diabetic X

Dee Michel wrote me a little while ago with the Adj + N phrase diabetic socks, which he found entertaining: how could socks be diabetic? The short answer is that though diabetic is an adjective in this phrase, it functions semantically like a noun, in particular like the noun diabetic ‘someone suffering from diabetes’; diabetic socks are ‘socks for diabetics’. From Wikipedia:

A diabetic sock is a non-binding and non-elasticated sock which is designed so as to not constrict the foot or leg. Typically sufferers of diabetes are the most common users of this type of sock. Diabetes raises the blood sugar level, which can increase the risk of foot ulcers. Diabetic socks are made to be unrestrictive of circulation.

(I am in fact wearing diabetic socks as I write this posting.)

So diabetic here is a type of non-predicating adjective, a type known in the trade as a pseudo-adjective: an Adj in form, but interpreted by reference to a N.

In the case of diabetic, we have not one, but two, pseudo-adjectives — one evoking the noun diabetic (as above), one evoking the noun diabetes (as in diabetic coma ‘coma caused by diabetes’).

Background 1: pseudo-adjectives. From a Language Log posting of mine on 8/13/08, “Indigenous nudity”:

In general, there’s a big range of examples: a few types of recurrent relationships; many partially conventionalized examples with moderately close semantic relationships [electrical engineer, dental hypiene, Canadian border, etc.]; some conventionalized examples with distant semantic relationships (civil engineer, natal day); and other examples with distant semantic relationships that can be created on the spot (provincial candidate, diabetic handbook, and of course indigenous nudity). It’s just like noun-noun compounds [with respect to the semantic relationships involved]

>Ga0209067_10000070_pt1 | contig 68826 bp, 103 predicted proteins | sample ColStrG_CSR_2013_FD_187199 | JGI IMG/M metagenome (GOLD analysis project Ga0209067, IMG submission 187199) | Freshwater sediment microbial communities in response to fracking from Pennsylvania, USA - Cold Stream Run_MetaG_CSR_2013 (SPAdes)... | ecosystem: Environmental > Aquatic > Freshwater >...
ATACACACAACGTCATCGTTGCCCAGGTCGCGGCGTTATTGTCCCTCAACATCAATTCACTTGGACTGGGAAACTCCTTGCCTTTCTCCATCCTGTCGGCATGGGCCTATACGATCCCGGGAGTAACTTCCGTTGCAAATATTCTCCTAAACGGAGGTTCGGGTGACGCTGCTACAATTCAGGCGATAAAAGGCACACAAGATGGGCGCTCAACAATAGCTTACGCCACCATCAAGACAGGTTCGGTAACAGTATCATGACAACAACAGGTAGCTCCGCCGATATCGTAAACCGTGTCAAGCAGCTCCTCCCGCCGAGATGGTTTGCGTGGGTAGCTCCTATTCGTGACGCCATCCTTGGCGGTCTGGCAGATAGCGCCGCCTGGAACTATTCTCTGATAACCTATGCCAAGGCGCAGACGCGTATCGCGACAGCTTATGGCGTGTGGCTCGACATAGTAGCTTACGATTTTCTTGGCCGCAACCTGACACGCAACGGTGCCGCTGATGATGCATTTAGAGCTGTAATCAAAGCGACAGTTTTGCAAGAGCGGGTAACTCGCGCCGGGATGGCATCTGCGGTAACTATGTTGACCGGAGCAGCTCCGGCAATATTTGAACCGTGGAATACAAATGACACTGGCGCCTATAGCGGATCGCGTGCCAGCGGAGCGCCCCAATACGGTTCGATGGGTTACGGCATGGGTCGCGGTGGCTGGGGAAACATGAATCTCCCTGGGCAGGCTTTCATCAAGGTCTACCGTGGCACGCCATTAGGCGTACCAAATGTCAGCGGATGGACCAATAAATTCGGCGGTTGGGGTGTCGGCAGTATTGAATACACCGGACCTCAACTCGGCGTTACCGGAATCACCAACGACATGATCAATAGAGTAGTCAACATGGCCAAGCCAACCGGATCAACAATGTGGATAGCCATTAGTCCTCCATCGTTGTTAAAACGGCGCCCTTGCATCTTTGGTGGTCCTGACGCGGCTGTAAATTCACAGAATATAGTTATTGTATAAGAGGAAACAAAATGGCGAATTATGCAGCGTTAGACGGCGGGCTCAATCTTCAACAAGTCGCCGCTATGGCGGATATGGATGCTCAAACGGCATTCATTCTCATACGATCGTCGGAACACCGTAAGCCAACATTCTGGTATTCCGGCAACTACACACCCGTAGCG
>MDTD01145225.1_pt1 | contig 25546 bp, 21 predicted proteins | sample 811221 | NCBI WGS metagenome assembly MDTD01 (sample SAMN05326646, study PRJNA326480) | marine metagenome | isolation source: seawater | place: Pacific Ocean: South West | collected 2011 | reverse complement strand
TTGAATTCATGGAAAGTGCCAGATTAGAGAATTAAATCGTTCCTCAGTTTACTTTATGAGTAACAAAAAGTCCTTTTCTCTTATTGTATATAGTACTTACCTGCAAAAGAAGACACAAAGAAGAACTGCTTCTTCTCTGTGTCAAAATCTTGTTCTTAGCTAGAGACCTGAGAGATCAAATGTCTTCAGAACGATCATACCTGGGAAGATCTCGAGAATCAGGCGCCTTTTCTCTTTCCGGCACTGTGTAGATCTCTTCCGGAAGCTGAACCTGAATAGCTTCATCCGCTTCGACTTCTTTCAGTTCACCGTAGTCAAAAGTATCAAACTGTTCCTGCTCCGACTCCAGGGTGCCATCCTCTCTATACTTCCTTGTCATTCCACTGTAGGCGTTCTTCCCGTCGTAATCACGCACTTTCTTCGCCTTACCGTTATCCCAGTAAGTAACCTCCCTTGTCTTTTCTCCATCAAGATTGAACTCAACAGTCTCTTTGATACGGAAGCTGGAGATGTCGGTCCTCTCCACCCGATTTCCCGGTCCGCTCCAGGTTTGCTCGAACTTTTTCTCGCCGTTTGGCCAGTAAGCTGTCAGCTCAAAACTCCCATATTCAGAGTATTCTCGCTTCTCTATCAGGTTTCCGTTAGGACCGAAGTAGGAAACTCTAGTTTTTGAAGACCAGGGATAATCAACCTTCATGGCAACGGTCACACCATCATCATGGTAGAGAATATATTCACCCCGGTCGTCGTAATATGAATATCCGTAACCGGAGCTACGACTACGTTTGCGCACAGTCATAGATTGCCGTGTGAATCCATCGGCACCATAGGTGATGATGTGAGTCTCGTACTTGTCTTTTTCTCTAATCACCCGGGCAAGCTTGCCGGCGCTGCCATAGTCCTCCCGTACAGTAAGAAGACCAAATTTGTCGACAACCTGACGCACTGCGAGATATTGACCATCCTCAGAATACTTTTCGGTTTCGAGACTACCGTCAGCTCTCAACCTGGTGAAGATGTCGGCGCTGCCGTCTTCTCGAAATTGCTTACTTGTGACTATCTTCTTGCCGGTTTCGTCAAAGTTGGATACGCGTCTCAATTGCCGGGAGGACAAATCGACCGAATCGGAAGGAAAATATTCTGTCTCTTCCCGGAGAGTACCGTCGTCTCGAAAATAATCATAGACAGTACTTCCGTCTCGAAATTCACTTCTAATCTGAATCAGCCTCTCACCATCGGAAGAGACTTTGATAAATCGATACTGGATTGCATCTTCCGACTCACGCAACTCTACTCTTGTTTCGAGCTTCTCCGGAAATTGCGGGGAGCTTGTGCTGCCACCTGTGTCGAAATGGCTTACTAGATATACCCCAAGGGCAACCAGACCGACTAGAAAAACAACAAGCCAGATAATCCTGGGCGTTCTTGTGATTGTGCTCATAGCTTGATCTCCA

Background 2: adjectives and nouns. From Michael Quinion’s affixes site on –ic:

Some examples, though principally adjectives, can also be nouns (cosmetic, lunatic, lyric); some are now primarily nouns (arithmetic, mechanic, mimic, picnic, sceptic), though a number can also act as adjectives.

Consider lunatic. From NOAD2:

adjective  mentally ill (not in technical use).

• extremely foolish, eccentric, or absurd: he would be asked to acquiesce in some lunatic scheme. [figurative use of main sense]

noun  a mentally ill person (not in technical use).

• an extremely foolish or eccentric person: this lunatic just accelerated out of the side of the road.

And then there’s the pseudo-adjective lunatic in lunatic asylum ‘asylum for lunatics’.

Back to diabetic. From NOAD2:

adjective having diabetes.

• relating to or designed to relieve diabetes: a diabetic clinic | a diabetic diet. [pseudo-adjective use, but possibly evoking either of the nouns diabetes and diabetic]

noun a person suffering from diabetes.

Here the dictionary explicitly lists pseudo-adjective uses. We then have three senses of diabetic:

(1) main sense ‘having diabetes’, as in a diabetic patient

(2) pseudo-adjective evoking diabetes, as in diabetic coma, diabetic retinopathy, diabetic nerve pain, diabetic expert

(3) pseudo-adjective evoking diabetic, as in diabetic socks, diabetic shoes, diabetic foods, diabetic meals, diabetic recipes

In some cases, as in diabetic diet, it’s not clear whether (2) (‘diet for diabetes’) or (3) (‘diet for diabetics’) is intended, and as a practical matter the distinction doesn’t seem important. Similarly for diabetic care ‘care of diabetes’ or ‘care of/for diabetics’.

[Added 1/19. From Mark Roberts, this coupon from CVS Pharmacy:

From the Eucerin site:

Eucerin Intensive Repair Extra-Enriched Foot Creme: Repair dry, rough, cracked heels and feet with a creme specifically formulated to moisturize and smooth.

Mark had no idea why he got this particular coupon, targeted to diabetics, but then the CVS coupon software fairly often makes odd guesses.]

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